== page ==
Home Tech Think before you click and three more ways to reduce your digital carbon footprint | Koren Helbig

Think before you click and three more ways to reduce your digital carbon footprint | Koren Helbig

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 Think before you click and three more ways to reduce your digital carbon footprint | Koren Helbig

has been called “the largest coal machine on the planet” – and most of us use it countless times a day.

It is estimated that the Internet and its associated digital industry produce around Same annual emissions as aviation.. But we barely think about the pollution as we take 16 duplicate photos of our pets, which are immediately uploaded to the cloud.

This is the invisible downside of our online lives: the data we produce is stored and processed in gigantic, energy-intensive data centers spread around the world.

Over the past year I’ve delved deeper into digital waste and learned key ways we can reduce our digital carbon footprint.

1. Think before you click

Every document, photo, and email—even every “like” or comment on social media—travels through multiple, electricity-intensive layers of Internet infrastructure, including computer servers housed in incredibly large data centers.

“The largest data center on the planet… south of Beijing… has an area of ​​600,000 square meters, the equivalent of 110 football fields,” writes the French journalist Guillaume Pitron in his 2021 book, The Dark Cloud: How the Digital World is Costing the Earth.

Data processing within these “digital age factories” generates heat as a waste product, requiring air conditioning or chilled water systems (largely powered by coal) to maintain stable temperatures.

I started with small changes to reduce my data usage: unsubscribing from unwanted newsletters and deleting unused phone apps.

I also avoid turning on generative AI to get simple answers: use an estimate four to five times the energy from a conventional web search.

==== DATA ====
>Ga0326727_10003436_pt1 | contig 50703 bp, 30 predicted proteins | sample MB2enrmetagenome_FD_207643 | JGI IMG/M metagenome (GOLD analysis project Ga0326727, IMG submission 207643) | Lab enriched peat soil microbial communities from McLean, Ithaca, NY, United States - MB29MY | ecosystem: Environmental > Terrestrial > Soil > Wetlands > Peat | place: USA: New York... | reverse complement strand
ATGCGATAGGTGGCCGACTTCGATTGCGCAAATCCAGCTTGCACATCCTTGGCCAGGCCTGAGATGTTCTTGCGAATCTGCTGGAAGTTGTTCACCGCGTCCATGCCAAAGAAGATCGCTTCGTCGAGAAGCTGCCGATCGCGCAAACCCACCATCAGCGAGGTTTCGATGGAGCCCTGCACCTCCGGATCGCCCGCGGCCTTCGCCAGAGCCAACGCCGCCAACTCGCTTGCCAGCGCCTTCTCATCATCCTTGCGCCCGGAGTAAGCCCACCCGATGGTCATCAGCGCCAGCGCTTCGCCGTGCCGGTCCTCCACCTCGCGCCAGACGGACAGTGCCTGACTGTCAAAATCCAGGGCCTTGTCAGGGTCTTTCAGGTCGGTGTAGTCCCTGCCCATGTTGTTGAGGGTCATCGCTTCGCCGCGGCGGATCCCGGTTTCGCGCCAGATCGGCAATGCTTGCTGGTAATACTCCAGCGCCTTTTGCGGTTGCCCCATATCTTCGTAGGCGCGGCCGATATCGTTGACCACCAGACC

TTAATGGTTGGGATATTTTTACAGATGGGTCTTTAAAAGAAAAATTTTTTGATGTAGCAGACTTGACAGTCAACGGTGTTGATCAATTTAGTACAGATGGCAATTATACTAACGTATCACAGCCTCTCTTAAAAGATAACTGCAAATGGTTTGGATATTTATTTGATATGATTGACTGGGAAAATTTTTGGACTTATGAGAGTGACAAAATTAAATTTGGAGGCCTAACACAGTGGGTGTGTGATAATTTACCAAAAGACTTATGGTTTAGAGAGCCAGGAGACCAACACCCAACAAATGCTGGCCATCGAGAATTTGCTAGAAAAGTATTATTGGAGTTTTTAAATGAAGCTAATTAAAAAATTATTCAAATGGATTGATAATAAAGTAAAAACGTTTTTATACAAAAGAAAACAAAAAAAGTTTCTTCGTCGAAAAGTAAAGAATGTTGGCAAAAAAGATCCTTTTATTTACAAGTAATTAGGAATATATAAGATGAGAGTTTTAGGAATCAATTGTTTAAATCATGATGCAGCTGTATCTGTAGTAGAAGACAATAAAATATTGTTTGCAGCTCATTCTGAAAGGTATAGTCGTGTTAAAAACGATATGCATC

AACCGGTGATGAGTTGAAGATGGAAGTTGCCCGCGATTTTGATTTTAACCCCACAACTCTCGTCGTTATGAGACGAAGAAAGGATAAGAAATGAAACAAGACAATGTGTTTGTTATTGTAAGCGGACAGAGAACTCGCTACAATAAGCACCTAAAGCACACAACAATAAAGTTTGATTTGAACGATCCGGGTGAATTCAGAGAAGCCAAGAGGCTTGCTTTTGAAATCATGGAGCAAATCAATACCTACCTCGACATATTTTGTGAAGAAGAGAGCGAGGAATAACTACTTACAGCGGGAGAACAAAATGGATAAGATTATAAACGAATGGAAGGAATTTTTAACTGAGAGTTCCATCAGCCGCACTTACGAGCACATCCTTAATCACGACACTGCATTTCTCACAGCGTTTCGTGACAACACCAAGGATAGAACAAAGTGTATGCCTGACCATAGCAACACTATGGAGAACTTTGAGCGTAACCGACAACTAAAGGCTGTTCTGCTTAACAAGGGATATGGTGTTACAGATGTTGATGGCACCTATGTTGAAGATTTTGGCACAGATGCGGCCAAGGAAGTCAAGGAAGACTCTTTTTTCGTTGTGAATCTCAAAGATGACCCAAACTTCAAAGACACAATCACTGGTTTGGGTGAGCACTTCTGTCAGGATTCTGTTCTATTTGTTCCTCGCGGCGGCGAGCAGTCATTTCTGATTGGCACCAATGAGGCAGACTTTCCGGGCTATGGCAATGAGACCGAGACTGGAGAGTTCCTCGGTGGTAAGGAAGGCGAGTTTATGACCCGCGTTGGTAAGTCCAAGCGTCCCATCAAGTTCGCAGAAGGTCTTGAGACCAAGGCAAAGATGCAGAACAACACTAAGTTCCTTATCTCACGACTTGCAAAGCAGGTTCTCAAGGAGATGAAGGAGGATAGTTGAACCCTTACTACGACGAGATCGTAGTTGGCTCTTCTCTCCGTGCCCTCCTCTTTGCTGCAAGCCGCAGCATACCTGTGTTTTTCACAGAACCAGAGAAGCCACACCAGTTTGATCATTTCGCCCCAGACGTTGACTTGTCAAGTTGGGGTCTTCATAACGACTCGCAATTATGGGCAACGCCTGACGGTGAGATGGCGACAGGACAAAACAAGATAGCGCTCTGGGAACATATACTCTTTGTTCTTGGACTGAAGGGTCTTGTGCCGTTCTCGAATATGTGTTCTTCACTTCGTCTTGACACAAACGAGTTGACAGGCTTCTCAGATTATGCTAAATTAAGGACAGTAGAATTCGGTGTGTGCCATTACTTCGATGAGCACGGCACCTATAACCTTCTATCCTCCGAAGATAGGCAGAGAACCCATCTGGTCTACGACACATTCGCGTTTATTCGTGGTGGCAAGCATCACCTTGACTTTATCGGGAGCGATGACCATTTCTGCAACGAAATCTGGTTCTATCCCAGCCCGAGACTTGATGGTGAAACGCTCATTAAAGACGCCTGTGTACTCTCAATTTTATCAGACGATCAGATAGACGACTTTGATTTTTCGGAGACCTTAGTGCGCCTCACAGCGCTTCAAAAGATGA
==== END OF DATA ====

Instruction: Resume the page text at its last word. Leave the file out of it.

2. Clean up virtual clutter

Most of us accumulate thousands of old or unread emails and countless duplicate photos. Deleting them periodically can help reduce your digital footprint.

Many inboxes allow you to search by file size; I’ve gotten into the habit of periodically checking for “1 MB or more” and deleting all emails with large attachments that I no longer need. Searching by sender name allows you to bulk delete hundreds of marketing emails with a single click.

In my professional and personal life I take hundreds of photographs taken in RAW, a file format two to six times larger than JPG, so I am diligent about removing duplicates almost immediately.

Android and iPhone offer basic bulk deletion functionality for photos and files to “free up space.” Or try the GetSorted app, which breaks down photo cleaning tasks into doable chunks.

3. Minimize cloud storage

Next year the digital industry will become the fourth largest consumer of electricity in the worldbehind China, India and the United States.

To reduce my dependence on power-hungry cloud storage, I’ve gone analog. I store all my photos and files on password-protected hard drives, which only use power when connected. I back these up quarterly in two copies, one of which is stored at a friend’s house in case of a fire or theft at mine.

This helps me save money since I only pay for a cloud subscription, where I only store the files I’m working on.

That system can be a bit complicated for most, so regular cleanups of the files you choose to store in the cloud become more important.

4. Keep devices as long as possible

While it’s tempting to continually upgrade to the latest device, new devices come at a considerable environmental cost. The manufacturing of a smartphone, for example, accounts for around 80% of its lifetime carbon emissions, according to the United Nations Environment Program.

So the longer we continue using a device, the better. Refurbished phones and computers are becoming more common and IT community websites such as ifixit.com It can help you repair the products yourself.

Even removing cyber clutter can help extend the life of your device, according to Macquarie University associate professor of human geography Dr Jessica McLean.

“My computer was running slowly and my browser kept crashing,” he says. “It turned out that I had a lot of videos and large documents stored that were eating up a lot of memory. We deleted them and my computer started working again.”

But McLean, who wrote a book on the high environmental impact of digital activity, warns that the burden of digital pollution cannot fall solely on individuals.

“We need to be part of a systemic structural change,” he says. “And that means taking advantage of individual opportunities to intervene, but also demanding and expecting our governments to better regulate corporations and adopt carbon-neutral options.”

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